19th and 20th century African American landscape and still life artists challenged visual colonial stereotypes developing psychological mindscapes inspired by nature and everyday life. Using depth, color, volume, and focal perspective, the artists embedded cosmos sensorial, cultural, and socio-political experiences in their visually imagined landscapes. Double consciousness Black cultural subjectivities informed their creative process as they rejected racialized assumptions of inferiority, shallowness, and criminality.
Edward Mitchell Bannister’s warm colors, Grafton Tyler Brown’s ephemeral blues, Robert S. Duncanson’s yellow golden glow, and Henry Ossawa Tanner’s green hues, are some of the visual political gestures that unsettled Eurocentric color patterns. Their artworks speak of idyllic sites free of racial, economic, and social injustices.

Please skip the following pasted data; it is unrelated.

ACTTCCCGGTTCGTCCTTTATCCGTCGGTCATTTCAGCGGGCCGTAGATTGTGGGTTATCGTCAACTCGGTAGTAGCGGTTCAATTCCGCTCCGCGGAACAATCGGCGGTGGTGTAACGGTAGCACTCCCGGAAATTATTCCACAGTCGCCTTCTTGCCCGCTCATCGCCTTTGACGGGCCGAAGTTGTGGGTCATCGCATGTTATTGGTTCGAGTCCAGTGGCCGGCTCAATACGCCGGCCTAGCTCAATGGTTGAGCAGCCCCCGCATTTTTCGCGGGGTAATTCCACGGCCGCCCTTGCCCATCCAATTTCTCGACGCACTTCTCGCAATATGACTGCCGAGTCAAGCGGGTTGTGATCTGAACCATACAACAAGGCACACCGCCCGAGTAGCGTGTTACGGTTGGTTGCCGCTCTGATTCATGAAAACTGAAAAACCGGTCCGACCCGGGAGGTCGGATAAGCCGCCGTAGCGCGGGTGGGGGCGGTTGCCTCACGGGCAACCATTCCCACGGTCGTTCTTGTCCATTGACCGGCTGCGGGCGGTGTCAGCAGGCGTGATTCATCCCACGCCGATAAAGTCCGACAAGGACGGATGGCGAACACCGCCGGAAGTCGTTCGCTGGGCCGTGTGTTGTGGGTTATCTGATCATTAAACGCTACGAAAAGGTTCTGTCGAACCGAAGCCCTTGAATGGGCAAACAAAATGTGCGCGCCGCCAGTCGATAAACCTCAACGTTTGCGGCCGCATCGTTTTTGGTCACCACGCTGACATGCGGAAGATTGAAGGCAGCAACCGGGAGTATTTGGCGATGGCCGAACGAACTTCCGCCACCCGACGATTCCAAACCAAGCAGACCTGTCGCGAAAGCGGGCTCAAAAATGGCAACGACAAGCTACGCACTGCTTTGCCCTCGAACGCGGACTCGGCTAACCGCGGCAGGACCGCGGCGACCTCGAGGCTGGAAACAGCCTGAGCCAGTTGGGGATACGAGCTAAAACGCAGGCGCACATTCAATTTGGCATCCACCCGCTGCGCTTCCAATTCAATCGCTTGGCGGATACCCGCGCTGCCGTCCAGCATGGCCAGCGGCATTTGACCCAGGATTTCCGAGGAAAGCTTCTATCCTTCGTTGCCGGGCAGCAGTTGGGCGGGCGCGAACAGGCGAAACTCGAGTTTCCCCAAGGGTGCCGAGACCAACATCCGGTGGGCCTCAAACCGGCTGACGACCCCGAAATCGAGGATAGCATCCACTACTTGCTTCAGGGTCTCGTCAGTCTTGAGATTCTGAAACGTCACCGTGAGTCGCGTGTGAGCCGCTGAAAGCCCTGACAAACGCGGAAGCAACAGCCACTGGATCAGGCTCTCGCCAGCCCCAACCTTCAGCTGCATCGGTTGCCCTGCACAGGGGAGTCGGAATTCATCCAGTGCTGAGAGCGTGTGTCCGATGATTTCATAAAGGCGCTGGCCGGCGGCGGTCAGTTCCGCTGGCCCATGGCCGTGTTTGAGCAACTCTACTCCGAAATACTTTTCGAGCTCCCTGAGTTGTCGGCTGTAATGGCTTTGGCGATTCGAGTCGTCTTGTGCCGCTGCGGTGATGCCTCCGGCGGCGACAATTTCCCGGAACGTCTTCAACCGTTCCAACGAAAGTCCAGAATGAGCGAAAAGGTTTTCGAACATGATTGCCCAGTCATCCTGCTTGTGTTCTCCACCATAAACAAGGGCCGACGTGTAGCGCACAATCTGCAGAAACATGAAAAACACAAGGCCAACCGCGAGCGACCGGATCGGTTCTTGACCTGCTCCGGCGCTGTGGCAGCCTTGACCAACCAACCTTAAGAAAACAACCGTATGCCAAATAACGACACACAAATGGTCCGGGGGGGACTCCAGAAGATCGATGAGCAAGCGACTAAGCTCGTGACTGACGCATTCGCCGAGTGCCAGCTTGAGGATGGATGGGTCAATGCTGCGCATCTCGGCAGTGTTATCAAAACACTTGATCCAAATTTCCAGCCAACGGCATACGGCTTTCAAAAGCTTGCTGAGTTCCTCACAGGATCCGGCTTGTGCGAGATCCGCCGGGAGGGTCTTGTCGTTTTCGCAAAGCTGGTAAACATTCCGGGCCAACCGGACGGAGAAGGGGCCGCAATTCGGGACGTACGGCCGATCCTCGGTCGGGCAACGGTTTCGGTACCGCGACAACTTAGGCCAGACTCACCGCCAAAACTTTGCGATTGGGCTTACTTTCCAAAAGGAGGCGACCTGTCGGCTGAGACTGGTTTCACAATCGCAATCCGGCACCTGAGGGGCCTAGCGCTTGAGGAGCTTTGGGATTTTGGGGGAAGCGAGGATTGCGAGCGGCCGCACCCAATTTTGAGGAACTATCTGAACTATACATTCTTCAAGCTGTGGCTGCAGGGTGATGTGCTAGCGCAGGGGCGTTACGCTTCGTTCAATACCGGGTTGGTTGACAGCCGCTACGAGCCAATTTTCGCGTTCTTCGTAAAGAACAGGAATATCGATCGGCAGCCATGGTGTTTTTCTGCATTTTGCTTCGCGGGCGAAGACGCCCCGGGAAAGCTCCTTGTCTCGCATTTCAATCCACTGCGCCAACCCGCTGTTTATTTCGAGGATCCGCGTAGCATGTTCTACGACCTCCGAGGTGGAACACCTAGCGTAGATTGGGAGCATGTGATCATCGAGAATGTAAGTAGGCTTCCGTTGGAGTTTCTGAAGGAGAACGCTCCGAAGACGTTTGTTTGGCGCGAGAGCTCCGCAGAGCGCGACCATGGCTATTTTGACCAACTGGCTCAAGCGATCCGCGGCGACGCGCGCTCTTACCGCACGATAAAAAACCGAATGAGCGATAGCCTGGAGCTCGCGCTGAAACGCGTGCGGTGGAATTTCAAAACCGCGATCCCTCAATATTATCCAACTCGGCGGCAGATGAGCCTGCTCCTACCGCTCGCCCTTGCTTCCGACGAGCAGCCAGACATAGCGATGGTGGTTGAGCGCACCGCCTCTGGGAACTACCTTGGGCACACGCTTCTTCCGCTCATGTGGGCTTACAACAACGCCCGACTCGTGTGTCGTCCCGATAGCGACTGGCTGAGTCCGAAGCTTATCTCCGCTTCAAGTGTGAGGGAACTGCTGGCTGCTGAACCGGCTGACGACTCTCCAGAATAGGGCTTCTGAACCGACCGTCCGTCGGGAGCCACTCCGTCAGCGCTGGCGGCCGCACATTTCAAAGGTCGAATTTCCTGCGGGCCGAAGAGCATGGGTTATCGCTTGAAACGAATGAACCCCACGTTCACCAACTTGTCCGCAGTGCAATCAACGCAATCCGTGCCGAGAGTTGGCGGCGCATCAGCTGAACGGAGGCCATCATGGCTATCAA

For those viewing these works of art, acknowledging our embedded extra-optical ideologies facilitates a transformative changed in the observer’s perception of color and space in relation to racialized and culturally codified knowledge.